7. JumpinJack AJ

    What Are You Listening To? XXII

    Thanks for sharing this. I didn't know he had a new song. I don't like the song that much though. His vocals are good, but the beat is trash, the rapper adds nothing to the song, and the auto tune is unnecessary. FERGIE - Lifes Goes On Double Dutchess (2016/2017)
  8. JumpinJack AJ

    Get Lit

    It's kind of frightening that their may not be any classic Hip-Hop songs in is recent arsenal. Classic Hip-Hop isn't marketable at all. These songs make it look like he's trying to stay relevant to a radio crowd. I don't think that's a wise move. Even the non-Hip-Hop fans want to hear him on Hip-Hop tracks. Nobody is saying "Yes, Will Smith finally did an EDM inspired track." I support experimenting, but the though of abandonment scares me.
  9. JumpinJack AJ

    Great interview with Jeff

    I'm familiar with the story of how Will took "Men In Black " to them. It was funny that they then had to work with Columbia to put "Men In Black" and "Just Cruisin'" on JJ+FP's "Greatest Hits" album. Those singles helped bring the package together (along with Yo! Home To Bel-Air, Lovely Daze, and the Megamix). It makes you wonder what Big Willie Style would have looked like on Jive. Jive had only started dabbling in pop music, so they were still primarily a Hip-Hop and R&B label. Would we have gotten "Big Willie Style" or would we have gotten a JJ+FP album?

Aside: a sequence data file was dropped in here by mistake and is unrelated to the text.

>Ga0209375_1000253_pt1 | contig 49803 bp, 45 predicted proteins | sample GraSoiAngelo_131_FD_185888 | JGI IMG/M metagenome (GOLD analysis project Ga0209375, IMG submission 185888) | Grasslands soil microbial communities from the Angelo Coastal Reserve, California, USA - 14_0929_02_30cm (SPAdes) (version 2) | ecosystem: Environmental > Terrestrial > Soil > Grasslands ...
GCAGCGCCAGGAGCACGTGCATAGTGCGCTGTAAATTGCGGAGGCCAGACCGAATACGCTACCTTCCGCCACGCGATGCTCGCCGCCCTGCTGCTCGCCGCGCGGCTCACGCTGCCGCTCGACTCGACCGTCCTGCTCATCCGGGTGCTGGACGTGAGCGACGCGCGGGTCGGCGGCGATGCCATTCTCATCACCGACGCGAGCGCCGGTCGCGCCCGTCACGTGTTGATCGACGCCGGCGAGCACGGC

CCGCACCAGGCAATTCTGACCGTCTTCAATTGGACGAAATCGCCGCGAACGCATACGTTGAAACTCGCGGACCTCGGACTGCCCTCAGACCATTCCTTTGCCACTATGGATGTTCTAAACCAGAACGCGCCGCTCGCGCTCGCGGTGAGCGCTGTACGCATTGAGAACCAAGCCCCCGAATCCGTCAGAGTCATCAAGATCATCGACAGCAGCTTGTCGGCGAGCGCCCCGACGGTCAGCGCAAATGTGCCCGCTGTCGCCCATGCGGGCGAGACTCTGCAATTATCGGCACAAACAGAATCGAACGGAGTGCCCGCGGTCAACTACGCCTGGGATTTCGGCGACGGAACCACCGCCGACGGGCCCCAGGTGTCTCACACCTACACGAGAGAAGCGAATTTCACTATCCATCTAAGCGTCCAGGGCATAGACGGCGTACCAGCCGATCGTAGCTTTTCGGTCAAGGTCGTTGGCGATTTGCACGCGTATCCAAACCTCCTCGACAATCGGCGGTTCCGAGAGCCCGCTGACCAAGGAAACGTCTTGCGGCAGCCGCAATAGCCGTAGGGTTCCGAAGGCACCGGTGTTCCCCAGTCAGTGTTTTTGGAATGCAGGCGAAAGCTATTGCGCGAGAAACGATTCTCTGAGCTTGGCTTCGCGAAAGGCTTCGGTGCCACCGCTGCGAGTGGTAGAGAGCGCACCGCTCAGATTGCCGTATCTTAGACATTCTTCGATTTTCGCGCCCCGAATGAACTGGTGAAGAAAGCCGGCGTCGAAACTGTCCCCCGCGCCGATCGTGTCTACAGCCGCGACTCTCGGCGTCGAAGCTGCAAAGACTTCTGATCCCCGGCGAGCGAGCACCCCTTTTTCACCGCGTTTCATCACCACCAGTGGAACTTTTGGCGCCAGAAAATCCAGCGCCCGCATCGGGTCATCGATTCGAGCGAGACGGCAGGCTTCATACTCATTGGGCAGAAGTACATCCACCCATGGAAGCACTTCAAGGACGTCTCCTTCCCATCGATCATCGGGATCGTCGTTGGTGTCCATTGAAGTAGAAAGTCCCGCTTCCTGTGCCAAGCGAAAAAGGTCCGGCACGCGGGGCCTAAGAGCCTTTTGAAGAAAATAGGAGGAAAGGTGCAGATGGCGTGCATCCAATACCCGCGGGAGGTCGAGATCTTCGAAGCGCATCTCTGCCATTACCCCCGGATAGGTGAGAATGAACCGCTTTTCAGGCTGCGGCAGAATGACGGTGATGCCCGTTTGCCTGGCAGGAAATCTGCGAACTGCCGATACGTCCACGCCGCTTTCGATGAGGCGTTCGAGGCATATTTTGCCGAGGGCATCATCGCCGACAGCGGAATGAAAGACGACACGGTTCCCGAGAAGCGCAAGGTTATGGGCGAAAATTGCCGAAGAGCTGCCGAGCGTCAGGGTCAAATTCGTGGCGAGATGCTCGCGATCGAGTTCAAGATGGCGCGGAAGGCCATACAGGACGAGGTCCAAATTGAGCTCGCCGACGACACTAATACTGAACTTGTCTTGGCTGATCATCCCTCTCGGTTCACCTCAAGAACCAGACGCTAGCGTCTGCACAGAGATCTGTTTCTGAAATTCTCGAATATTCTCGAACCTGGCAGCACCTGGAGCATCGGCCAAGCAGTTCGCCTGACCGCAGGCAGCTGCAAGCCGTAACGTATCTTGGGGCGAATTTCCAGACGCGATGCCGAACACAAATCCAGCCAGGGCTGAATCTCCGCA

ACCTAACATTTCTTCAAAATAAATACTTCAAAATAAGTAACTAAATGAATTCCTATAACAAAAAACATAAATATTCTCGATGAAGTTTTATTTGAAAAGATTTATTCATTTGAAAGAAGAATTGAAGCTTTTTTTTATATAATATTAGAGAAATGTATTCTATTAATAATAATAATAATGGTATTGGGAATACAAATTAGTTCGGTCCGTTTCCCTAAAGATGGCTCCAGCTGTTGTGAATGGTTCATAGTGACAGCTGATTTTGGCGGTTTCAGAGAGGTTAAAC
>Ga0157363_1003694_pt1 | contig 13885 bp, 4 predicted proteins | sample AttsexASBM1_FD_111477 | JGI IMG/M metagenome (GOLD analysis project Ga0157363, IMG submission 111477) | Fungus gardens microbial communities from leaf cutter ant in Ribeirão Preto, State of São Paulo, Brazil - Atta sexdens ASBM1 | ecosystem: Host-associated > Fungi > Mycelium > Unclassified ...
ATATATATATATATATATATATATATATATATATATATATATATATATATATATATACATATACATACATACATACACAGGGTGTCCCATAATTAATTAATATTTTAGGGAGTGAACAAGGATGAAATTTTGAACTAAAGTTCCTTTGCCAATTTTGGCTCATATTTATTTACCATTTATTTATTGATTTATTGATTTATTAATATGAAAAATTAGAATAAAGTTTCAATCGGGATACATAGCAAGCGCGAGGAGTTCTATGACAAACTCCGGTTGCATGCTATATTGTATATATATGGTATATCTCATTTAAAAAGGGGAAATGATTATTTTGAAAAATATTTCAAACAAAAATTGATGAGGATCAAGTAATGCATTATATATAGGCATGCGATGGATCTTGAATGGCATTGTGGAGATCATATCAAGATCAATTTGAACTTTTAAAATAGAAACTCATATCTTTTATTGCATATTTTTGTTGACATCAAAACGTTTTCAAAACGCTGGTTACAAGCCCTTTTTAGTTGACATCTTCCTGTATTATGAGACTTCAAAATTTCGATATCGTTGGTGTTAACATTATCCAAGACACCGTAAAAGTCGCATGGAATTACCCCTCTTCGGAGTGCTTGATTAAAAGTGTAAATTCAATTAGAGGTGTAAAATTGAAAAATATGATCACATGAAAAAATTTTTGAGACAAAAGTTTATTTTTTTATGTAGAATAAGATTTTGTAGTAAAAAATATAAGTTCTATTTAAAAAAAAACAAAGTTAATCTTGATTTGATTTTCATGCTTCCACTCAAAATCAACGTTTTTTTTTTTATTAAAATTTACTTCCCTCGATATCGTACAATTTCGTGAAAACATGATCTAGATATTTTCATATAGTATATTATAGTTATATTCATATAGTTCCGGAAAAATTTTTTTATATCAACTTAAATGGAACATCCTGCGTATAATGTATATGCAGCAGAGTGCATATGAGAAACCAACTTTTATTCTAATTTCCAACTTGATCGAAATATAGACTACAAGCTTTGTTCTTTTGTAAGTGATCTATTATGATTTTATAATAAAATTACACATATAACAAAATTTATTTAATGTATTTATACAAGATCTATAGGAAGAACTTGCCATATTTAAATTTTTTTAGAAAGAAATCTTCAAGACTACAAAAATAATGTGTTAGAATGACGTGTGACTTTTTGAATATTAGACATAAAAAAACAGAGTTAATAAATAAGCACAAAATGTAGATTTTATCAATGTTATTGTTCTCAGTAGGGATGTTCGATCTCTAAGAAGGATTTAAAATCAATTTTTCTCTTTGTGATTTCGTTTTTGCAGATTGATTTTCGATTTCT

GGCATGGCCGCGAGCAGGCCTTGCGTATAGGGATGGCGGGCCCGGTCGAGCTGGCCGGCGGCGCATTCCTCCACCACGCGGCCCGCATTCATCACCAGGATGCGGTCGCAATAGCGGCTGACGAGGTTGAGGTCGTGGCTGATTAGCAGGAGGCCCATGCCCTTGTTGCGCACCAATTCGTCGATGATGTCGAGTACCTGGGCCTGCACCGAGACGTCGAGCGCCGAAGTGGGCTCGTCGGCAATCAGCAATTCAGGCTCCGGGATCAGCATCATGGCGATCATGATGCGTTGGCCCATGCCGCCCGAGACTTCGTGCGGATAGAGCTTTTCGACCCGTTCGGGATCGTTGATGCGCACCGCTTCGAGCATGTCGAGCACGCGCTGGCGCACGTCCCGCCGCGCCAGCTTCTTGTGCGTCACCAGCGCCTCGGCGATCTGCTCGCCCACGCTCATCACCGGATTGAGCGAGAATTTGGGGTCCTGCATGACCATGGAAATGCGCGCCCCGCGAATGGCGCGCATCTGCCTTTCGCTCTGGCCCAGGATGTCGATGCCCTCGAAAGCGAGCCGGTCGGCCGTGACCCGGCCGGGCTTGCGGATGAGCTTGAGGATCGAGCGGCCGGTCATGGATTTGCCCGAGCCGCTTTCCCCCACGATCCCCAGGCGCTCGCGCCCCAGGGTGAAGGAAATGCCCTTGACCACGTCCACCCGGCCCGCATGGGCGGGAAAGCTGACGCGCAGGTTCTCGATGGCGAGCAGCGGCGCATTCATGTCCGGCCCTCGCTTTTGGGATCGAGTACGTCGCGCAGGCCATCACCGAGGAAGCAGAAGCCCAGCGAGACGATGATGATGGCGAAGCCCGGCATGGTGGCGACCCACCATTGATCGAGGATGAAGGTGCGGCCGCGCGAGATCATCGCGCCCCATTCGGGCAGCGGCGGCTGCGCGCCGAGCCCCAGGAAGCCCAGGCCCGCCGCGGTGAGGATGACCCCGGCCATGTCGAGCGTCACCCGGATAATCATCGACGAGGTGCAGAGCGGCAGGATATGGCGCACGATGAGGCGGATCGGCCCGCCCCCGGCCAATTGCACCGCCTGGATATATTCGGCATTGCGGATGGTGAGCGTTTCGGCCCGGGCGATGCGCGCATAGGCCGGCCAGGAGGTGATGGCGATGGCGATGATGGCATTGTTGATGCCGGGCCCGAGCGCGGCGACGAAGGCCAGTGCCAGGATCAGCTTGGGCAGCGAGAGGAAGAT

10. JumpinJack AJ

    Get Lit

    I get the impression that if he released a single, he has an album well into formation. I actually rather have this track just being a bonus track to an all Hip-Hop album.
  11. JumpinJack AJ

    Great interview with Jeff

    I love this interview. The cool thing about Jeff's interviews is that there always seems to be at least one thing we've never heard before. "Live At Union Square" has been talked about before, but it was good to hear him talk about it, rather than read about it. Hearing him talk about DJ's parties at Philly was kind of funny. I never thought about how the music impacts the behavior of the party. It's interesting that Jeff is the one who prompted FP to mellow out his delivery on "Summertime," which went on to impact many of his songs since then. Their exit from Jive is really interesting. It's crazy that they treated JJ+FP so poorly in the end, but didn't make it easy for them to leave. It makes me wonder if Will is so loaded these days that he can simply buy back their catalogue. With Jive being long gone, it truly is only business at this point. Lastly, I love that they made it so that you can download the interview.